After doing a lot of investigating, there are several issues in my original understanding.
First, the page cache is a collection of non-contiguous pages residing in memory. It's easy to fall into the trap of thinking about "the page cache" as a single contiguous blocks/pages of memory (similar to a hardware cache), but the page cache is just the collection of some number of pages in memory that is available for future accesses.
These pages in "the page cache" aren't even stored together virtually. As in, the kernel doesn't keep all pages in the page cache in one global struct or list. Instead, the better way to think about it is that the page cache is actually the union of all LRU lists in the kernel.
This and the fact that mm/vmscan.c has many references to mem_cgroups and has a function called shrink_node_memcgs, makes me think that each cgroup has its own page cache.
As mentioned, each cgroup has its own LRU lists. Each cgroup, however, does not have its own page cache. But if you collate all LRUs from all cgroups, you would hold all the pages of the page cache.
I know that a page cache is represented by struct address_space
This is incorrect. A
struct address_space does represent some number of pages in the page cache, but it isn't itself representative of the entire page cache.
struct address_space actually represents cached pages from a single
inode (file) or block device (see the
host member in the
address_space struct). In fact, one of the links in the original post has this quote: "A better name [for
struct address_space] is perhaps page_cache_entity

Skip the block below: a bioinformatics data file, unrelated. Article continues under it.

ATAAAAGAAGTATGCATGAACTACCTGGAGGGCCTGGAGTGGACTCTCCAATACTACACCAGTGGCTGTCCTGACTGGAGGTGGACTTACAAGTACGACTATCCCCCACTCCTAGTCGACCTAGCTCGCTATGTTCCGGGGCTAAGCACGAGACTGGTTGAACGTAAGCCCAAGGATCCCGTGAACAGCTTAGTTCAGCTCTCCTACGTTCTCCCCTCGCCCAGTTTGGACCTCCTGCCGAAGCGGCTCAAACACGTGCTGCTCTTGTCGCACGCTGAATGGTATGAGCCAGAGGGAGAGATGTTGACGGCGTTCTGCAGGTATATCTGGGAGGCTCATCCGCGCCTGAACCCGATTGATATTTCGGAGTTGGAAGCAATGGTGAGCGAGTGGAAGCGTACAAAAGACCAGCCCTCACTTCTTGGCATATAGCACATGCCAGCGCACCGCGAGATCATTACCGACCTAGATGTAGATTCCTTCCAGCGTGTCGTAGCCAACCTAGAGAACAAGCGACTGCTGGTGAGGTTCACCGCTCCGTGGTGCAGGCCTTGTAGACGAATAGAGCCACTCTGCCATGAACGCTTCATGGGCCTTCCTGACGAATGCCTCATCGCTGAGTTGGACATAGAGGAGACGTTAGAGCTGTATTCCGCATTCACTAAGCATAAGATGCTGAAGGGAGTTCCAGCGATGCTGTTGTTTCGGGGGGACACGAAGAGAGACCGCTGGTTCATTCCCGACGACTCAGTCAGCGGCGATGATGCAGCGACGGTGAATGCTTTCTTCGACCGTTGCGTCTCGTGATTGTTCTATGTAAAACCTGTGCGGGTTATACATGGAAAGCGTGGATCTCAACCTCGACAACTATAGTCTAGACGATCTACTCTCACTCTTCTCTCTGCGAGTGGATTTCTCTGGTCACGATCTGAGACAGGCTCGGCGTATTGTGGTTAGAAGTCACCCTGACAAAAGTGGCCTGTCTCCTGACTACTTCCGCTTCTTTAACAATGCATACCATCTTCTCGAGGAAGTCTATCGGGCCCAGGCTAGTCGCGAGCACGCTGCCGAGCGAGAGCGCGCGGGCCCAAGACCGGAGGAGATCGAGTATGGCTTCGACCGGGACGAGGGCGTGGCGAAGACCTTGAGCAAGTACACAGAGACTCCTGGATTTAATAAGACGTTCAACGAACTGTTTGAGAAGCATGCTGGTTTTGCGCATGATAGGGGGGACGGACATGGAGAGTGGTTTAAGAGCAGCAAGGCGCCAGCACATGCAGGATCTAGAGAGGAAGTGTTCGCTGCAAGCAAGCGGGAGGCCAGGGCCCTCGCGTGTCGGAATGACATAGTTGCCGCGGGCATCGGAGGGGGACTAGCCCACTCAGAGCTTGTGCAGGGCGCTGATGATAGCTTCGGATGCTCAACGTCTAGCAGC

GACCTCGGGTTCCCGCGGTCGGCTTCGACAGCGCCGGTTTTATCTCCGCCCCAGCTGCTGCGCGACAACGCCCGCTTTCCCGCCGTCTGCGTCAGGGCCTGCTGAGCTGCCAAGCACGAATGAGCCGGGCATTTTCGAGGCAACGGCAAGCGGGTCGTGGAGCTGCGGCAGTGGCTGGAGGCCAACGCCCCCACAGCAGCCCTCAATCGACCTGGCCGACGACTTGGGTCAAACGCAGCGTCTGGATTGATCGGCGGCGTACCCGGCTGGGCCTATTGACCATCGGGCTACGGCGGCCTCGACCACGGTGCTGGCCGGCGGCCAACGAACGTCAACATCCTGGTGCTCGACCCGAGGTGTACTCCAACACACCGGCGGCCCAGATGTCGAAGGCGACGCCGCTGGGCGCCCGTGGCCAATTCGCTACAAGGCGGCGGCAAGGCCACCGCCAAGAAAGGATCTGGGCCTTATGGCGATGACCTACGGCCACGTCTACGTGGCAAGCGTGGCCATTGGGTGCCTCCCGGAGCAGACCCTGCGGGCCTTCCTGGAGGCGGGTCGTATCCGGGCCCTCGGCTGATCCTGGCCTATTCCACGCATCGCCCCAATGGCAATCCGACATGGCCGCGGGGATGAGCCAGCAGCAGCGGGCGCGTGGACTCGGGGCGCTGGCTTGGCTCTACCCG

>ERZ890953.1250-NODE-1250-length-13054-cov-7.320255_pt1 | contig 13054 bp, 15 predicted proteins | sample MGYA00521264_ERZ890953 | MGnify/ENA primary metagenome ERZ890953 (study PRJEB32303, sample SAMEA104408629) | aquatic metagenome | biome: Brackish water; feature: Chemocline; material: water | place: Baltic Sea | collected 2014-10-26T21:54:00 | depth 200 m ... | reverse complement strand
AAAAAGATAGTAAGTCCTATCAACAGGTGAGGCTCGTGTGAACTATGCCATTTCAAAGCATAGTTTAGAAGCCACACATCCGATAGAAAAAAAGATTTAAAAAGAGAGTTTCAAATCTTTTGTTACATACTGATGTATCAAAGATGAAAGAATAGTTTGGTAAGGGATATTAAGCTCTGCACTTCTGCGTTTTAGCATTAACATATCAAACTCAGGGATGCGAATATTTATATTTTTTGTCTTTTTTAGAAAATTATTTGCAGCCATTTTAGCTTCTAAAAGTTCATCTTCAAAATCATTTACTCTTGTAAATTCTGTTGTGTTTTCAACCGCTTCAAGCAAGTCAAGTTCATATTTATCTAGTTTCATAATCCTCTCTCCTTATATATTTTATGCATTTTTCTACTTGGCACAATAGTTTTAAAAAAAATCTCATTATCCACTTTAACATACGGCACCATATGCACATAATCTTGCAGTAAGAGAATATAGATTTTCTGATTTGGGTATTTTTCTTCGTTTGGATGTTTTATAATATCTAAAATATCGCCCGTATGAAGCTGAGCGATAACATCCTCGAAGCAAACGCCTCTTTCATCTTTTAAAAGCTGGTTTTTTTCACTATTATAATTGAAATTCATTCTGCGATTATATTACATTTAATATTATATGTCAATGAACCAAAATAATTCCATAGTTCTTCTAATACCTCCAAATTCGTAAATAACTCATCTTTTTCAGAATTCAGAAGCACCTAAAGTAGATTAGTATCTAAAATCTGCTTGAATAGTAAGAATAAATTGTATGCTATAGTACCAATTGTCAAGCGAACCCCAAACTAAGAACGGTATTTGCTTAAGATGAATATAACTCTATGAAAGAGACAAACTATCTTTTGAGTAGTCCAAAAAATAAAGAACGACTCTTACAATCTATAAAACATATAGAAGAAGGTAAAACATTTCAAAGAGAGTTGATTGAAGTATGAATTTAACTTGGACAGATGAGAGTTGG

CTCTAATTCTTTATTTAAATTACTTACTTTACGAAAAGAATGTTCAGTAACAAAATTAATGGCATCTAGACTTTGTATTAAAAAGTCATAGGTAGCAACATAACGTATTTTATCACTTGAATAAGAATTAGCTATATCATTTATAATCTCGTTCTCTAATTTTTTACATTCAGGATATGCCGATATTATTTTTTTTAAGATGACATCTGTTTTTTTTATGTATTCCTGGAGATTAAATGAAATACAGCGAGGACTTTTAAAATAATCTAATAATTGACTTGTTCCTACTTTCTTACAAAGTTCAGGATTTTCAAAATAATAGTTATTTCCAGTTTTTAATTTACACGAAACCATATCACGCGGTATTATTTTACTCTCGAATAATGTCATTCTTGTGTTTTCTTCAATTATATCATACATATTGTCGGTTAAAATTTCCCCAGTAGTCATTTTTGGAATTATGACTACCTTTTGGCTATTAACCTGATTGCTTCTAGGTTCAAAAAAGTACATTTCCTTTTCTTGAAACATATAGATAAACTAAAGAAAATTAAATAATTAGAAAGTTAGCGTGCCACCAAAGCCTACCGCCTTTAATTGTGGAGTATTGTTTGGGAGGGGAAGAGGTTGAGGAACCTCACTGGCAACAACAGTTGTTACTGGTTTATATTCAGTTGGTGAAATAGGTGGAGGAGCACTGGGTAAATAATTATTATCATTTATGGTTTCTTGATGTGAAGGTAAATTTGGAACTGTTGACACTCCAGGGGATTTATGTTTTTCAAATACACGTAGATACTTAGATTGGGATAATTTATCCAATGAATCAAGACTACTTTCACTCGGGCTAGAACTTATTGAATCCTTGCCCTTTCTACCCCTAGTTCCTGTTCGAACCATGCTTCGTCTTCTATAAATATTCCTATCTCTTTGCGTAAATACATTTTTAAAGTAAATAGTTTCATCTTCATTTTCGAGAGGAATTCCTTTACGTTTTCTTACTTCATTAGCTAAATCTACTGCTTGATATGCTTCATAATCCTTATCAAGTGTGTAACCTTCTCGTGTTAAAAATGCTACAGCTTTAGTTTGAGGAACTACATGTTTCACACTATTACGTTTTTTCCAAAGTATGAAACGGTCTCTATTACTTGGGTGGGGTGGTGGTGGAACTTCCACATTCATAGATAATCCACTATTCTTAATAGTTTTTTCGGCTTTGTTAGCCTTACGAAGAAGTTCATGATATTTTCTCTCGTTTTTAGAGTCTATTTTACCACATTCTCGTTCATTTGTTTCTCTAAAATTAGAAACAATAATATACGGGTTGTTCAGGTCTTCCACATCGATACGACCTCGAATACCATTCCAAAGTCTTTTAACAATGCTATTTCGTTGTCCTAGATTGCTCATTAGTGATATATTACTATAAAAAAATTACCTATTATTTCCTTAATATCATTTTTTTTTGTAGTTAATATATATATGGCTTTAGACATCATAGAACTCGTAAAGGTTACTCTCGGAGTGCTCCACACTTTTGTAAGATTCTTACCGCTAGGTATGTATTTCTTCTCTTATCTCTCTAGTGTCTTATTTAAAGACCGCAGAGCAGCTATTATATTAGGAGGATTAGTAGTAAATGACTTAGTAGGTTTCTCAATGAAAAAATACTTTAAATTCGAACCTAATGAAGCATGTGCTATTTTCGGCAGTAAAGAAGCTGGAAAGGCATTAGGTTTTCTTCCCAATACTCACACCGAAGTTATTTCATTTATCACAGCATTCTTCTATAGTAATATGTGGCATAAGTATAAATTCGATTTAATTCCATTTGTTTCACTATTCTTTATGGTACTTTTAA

or physical_pages_of_a_file." (pg.327, chapter 16)
How can you find out what cgroup is associated with a given struct address_space?
address_space corresponds to a single
inode (file) and not to a single cgroup, it isn't the case that all pages in this struct are charged to the same cgroup and therefore reside on the same cgroup LRU lists. For instance, imagine that one process in cgroup 1 reads the beginning of a large file, but another process in cgroup 2 reads the end of that file. The pages each process accessed are from the same
struct address_space, but some of these pages will be in cgroup 1's LRU lists and others in cgroup 2's.
So it is not possible to find a cgroup from a
struct address_space. Instead, in theory, you could iterate through the
struct address_space pages and then find the cgroup that corresponds to each individual page (
Keep in mind that it is possible that a page charged to one cgroup could still be shared/accessed by another process in a different cgroup. See the rules about charging cgroups for shared memory here for v1 (Section 2.3) and here for v2 ("Memory Ownership").
During my research, I encountered this article that contributed to my confusion and led me to think an
address_space was associated with a single cgroup. Image 4.2 makes it seem like
address_space is buried within an
mm_struct; and since
mm_struct is specific to a process, then this
address_space should also correspond to a process and, by extension, that process' cgroup. In reality, the process that this
mm_struct corresponds to holds a file descriptor (represented by
struct file) of a file and this file descriptor leads to the file
inode and its corresponding
address_space is needed to find pages specifically from this file in the "page cache".